Southern Fried Baloney

The Wonderful World Tomorrow—What It WON’T Be Like!”: Part 6

Southern Fried Baloney

This post is the sixth in a series. Each entry in the series will be building on
information and commentary in the earlier entries.
So it would be best to start reading with the
Introduction to the series.

Please note: Any bolding in quotations in this entry has been added
to call particular attention to some wording.
ALL CAPS or italics within quotations were present in the original quotations.

The following conversation was shared in the book Black Like Me by John Howard Griffin. (I have interspersed appropriate pictorial examples from the era within the discussion.) Published in 1960, the book chronicled Griffin’s experiences traveling through the deep South after disguising himself as a Negro through a process that temporarily dyed his skin. In this chapter he has reconstructed from his notes a discussion he had regarding the current civil rights situation of the time (1959) with a group of Negro men over breakfast at a YMCA café in New Orleans. The “elderly man” was the proprietor of the café.

“We need a conversion of morals,” the elderly man said. “Not just superficially, but profoundly. And in both races. We need a great saint—some enlightened common sense. Otherwise, we’ll never have the right answers when the pressure groups—those racists, super-patriots, whatever you want to call them—tag every move toward racial justice as communist-inspired, Zionist-inspired, Illuminati-inspired, Satan-inspired…part of some secret conspiracy to overthrow the Christian civilization.”

communistjews    Montgomery 1962

“So, if you want to be a good Christian, you mustn’t act like one. That makes sense,” Mr. Gayle said.

“That’s what they claim. The minute you give me my rights to vote when I pay taxes, to have a decent job, a decent home, a decent education—then you’re taking the first step toward ‘race-mixing’ and that’s part of the great secret conspiracy to ruin civilization—to ruin America,” the elderly man said.


Nashville 1957

“So, if you want to be a good American, you’ve got to practice bad Americanism. That makes sense, too,” Mr. Gayle sighed. “Maybe it’d take a saint after all to straighten such a mess out.”

“We’ve reached a poor state when people are afraid that doing the decent and right thing is going to help the communist conspiracy,” the proprietor said. “I’m sure a lot of people are held back just on that point.”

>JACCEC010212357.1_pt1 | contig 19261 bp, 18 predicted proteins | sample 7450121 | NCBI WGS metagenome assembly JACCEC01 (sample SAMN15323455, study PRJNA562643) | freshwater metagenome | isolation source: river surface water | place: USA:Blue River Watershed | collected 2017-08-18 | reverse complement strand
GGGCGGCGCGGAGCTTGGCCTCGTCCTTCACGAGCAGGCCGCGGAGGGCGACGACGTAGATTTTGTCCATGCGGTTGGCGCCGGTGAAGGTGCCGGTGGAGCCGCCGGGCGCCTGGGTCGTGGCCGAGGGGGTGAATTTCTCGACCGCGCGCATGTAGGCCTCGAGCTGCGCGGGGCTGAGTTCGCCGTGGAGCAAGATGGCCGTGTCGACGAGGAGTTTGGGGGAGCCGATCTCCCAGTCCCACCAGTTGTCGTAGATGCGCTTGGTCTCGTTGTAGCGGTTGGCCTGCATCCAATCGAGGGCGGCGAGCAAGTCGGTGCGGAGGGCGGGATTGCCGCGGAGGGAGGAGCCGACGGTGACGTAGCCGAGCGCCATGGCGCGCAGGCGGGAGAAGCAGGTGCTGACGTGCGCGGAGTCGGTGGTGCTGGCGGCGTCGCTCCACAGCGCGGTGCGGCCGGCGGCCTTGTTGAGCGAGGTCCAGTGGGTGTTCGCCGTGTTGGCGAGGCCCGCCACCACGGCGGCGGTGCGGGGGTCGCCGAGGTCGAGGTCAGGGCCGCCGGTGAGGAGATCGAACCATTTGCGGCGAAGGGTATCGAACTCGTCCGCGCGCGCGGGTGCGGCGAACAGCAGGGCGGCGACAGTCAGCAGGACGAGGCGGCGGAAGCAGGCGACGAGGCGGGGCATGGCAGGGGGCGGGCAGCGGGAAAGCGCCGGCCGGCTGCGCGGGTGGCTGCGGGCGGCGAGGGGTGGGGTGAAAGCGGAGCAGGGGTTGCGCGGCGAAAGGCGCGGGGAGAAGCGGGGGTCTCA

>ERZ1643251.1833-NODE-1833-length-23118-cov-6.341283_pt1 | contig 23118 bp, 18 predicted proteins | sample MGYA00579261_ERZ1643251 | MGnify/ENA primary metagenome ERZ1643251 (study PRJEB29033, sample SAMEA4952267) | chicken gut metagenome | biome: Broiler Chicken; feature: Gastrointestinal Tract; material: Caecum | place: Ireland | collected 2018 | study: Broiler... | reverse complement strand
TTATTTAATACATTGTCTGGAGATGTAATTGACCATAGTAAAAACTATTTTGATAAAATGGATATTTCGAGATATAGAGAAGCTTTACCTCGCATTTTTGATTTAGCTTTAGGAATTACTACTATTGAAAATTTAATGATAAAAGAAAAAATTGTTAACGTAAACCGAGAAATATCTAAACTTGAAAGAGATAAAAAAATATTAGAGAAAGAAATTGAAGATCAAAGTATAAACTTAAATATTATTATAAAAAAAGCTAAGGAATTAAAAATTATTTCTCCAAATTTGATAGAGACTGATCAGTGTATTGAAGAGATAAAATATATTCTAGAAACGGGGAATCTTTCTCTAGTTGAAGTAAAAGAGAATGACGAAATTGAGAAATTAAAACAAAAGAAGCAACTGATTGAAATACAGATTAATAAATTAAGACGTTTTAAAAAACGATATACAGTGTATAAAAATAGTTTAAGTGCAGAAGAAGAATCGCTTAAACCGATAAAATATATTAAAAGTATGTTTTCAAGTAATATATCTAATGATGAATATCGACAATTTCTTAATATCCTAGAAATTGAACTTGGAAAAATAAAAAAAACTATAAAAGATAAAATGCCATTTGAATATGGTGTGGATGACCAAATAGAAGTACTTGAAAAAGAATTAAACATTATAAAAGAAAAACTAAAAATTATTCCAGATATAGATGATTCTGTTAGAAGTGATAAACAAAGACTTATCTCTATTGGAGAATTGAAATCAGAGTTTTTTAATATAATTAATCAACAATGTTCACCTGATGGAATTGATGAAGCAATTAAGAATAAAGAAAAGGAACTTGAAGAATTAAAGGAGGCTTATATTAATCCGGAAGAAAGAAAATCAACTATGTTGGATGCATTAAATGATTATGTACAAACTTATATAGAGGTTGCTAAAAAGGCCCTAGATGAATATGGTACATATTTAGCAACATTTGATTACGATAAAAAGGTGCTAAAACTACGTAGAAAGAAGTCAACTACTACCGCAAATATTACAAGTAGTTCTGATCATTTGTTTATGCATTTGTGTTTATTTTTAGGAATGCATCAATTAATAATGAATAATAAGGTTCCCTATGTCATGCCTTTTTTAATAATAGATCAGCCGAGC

Little Rock 1957

“Any way you look at it, we’re in the middle,” concluded the elderly man. “It’s hard for me to understand how letting me have a decent job, so I can raise my children in a better home and give them a better education is going to help the enemies of my country…”

The situation described in this discussion was nothing new in America. The “Communist threat” in America had been used as a rallying cry since the time of the Russian Revolution in 1914. The “Red Scare” of the 1950s, culminating in the witch hunts of Joseph McCarthy, was just the latest incarnation of the habit of blaming any and every problem in the country on an alleged widespread “infiltration of Communists.” If laborers in certain industries in the early 20th century were tired of working for slave labor wages under hellish conditions, and dared to organize strikes to try to get relief, the answer had never been to calmly consider if maybe, just maybe, their complaints were legitimate and something should be done to improve their lot. It was easier to just claim that they were being “radicalized” by Communists into taking action, when they should have just accepted their lot in life.

And the same was true for the Negro any time after the Russian Revolution. From the earliest years on, if they complained about vigilante lynchings throughout the country, about no voting rights, about segregated trolley cars, about being treated like subhumans…they must have been radicalized by the Commies. It certainly couldn’t be that they had legitimate complaints! As you can see by this 1934 poster—


In the previous installment of this series, I asked where these folks alleging that the “Negro Problem” in the US could all be blamed on “Communist agitators” got their ideas. Surely the people in those raucous protests with the hand-scrawled signs spewing hate-filled rants at small children and young people weren’t all “deep thinkers” who had spent considerable time carefully researching the problems of America and had come to a well-informed conclusion about a direct Civil Rights/Communist connection.

Right. They weren’t. I am convinced from my own research that the vast majority of the anti-integration protestors, such as the ladies in New Orleans, described in an earlier blog entry, who screamed at little Ruby Bridges, had been radicalized themselves by a different kind of “agitator.”  For instance, in the struggle to integrate the schools of Nashville, Tennessee, in 1957, two such agitators won wide attention: